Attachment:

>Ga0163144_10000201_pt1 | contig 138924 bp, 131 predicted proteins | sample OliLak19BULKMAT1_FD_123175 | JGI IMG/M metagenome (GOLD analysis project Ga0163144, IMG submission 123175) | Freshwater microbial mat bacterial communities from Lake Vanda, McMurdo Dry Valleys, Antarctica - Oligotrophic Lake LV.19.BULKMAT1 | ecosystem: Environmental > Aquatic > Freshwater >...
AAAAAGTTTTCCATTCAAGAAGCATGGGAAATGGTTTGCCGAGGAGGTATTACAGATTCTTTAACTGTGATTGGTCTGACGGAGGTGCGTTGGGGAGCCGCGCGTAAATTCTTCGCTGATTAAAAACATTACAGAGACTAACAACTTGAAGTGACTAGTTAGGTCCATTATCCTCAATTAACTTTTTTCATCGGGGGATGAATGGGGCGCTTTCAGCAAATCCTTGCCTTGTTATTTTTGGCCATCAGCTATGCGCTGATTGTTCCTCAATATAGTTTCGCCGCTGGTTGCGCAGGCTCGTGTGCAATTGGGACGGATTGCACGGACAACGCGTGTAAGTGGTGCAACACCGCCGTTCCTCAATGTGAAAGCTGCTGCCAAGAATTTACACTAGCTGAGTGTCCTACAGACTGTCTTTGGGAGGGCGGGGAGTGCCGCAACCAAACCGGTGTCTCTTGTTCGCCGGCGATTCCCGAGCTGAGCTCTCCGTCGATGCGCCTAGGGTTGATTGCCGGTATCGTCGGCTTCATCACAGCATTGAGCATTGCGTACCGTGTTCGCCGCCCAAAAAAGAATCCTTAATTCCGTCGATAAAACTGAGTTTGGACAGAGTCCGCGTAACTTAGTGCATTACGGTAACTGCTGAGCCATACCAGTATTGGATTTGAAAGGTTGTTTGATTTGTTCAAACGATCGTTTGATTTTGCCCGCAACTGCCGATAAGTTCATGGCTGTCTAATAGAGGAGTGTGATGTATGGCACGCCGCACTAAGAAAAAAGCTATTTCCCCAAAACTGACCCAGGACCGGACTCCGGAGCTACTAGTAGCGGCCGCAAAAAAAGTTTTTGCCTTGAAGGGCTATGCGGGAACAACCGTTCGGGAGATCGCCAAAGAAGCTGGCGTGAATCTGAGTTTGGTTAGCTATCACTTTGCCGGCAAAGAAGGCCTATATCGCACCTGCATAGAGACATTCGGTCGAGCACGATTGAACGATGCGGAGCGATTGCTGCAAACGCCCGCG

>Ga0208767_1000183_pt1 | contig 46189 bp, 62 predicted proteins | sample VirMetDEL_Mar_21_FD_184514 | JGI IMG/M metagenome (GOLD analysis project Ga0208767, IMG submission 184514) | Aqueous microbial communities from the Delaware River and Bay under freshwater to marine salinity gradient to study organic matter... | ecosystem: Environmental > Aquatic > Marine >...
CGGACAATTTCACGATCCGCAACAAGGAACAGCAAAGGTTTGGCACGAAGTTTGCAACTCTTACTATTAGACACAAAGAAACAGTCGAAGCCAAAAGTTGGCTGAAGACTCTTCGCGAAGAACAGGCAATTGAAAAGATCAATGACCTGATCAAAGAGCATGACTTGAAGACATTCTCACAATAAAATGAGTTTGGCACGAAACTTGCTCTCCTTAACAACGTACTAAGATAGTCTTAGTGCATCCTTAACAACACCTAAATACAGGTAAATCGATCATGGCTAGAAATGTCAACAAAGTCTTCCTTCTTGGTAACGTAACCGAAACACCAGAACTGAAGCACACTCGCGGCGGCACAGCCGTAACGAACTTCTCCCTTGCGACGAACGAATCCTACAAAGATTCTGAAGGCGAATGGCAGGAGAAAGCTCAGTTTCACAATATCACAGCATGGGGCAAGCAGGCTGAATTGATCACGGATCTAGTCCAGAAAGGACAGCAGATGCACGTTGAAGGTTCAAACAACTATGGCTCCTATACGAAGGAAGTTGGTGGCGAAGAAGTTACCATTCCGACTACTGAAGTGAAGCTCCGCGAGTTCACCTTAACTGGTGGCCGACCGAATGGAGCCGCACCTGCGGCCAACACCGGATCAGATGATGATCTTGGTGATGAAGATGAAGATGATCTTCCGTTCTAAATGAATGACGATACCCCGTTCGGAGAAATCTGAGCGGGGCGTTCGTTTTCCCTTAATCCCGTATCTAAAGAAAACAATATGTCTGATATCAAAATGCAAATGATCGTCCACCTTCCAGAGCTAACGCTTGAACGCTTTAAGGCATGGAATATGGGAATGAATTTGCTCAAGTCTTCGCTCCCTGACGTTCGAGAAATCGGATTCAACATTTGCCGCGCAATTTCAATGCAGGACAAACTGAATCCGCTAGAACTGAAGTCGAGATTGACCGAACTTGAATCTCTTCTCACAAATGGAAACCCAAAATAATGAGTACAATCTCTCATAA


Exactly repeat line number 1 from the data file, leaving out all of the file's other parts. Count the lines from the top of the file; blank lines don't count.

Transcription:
>Ga0163144_10000201_pt1 | contig 138924 bp, 131 predicted proteins | sample OliLak19BULKMAT1_FD_123175 | JGI IMG/M metagenome (GOLD analysis project Ga0163144, IMG submission 123175) | Freshwater microbial mat bacterial communities from Lake Vanda, McMurdo Dry Valleys, Antarctica - Oligotrophic Lake LV.19.BULKMAT1 | ecosystem: Environmental > Aquatic > Freshwater >...